The detritus of purses. Image from Abbeybag.

The Material World Blog has a post on two new books that may be of interest to our readers. The first is Paraphernalia by Steven Connor (London: Profile Books 2011):

The delight of Paraphernalia is it is really a kind of literary equivalent of tipping out a person’s handbag or the back of their desk drawer and contemplating what we find there, drawing significance from this of detritus of daily life. The subtitle is the curious life of magical things. There are 18 chapters which include keys, combs, buttons, batteries, pins, rubber bands, sticky tapes, sweets and wires.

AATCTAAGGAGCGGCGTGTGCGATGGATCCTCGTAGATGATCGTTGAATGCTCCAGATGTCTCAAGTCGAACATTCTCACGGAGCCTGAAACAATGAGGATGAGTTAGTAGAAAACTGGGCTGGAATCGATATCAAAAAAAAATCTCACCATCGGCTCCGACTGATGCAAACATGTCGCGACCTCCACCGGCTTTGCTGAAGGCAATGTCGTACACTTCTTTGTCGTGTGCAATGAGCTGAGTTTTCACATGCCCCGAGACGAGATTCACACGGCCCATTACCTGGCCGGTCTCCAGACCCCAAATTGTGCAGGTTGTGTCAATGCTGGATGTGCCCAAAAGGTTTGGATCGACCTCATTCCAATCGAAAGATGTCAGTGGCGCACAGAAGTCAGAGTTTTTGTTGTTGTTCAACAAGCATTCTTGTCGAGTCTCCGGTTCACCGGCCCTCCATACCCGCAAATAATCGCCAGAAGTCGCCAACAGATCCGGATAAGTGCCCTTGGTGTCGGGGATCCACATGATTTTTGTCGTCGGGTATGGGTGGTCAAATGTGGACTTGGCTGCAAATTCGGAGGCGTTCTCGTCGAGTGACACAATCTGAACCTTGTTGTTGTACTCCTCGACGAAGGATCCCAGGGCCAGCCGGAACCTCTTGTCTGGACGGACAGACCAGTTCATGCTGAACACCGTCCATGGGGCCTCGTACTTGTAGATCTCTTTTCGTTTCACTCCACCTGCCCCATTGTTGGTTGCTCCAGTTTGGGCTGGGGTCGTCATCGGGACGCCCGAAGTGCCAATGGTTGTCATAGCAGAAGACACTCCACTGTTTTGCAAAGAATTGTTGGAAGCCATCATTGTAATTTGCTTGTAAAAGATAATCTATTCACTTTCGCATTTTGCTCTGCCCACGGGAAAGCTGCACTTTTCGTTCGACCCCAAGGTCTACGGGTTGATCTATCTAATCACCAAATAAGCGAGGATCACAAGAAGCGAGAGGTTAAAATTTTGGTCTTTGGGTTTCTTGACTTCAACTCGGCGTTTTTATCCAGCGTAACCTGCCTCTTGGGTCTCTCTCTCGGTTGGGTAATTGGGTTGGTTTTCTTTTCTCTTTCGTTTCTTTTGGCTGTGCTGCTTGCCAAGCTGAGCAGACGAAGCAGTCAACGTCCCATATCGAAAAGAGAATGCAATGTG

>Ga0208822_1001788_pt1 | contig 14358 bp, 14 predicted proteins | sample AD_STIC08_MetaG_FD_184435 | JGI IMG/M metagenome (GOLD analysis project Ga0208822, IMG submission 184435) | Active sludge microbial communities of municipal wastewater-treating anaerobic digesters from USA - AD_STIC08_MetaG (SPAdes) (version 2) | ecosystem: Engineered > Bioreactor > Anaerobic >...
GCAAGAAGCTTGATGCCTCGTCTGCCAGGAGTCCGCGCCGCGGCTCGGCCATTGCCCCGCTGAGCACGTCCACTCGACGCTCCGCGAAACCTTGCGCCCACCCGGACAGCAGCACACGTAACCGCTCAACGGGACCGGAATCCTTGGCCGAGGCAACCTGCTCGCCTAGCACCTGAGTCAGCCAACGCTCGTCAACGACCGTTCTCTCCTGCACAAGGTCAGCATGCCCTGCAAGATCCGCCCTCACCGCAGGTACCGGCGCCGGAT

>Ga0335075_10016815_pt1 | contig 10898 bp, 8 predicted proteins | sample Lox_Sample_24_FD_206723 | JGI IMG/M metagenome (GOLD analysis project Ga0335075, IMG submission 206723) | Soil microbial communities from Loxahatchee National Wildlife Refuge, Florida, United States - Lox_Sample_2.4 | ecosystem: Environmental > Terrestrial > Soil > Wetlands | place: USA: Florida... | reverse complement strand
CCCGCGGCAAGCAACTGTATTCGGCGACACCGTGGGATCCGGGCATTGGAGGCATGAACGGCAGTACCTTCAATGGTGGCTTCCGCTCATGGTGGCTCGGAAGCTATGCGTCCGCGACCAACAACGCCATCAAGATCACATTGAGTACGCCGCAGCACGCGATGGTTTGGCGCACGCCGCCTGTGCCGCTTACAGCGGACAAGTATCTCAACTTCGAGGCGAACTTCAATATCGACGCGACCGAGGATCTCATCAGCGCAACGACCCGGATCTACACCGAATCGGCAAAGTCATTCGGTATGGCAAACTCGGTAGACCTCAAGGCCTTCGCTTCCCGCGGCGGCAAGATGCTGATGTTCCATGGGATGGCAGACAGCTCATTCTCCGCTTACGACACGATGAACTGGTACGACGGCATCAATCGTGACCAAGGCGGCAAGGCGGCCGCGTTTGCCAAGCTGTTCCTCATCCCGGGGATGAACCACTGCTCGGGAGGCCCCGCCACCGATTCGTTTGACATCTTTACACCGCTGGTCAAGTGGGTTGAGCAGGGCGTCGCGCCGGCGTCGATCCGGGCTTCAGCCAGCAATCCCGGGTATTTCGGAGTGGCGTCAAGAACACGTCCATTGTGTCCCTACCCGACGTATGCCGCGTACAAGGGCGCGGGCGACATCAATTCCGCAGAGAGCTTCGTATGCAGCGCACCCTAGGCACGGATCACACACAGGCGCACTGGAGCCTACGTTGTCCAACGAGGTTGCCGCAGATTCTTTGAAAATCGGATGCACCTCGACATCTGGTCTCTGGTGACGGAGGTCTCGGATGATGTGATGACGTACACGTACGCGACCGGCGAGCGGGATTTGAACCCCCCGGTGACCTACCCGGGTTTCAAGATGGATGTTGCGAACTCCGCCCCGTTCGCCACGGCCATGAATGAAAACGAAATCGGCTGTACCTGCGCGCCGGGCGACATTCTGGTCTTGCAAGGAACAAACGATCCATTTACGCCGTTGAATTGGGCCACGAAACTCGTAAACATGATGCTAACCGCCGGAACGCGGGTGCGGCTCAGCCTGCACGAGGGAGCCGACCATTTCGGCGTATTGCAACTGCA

Like discard studies, this study focuses “on that which by virtue of its ubiquity and taken for granted nature remains largely out of focus.” It is a history of disregarded things.

The second is Islands of Privacy by Christena Nippert-Eng (University of Chicago Press 2010), which,

contains six pages which do nothing but list the precise contents of some 48 purses and wallets (101-7). … So in the chapter entirely devoted to purses and wallets what she is primarily concerned with is which may be regarded as of the public domain and which the private, also how these are used to craft identity.

Read the whole post at Material World here.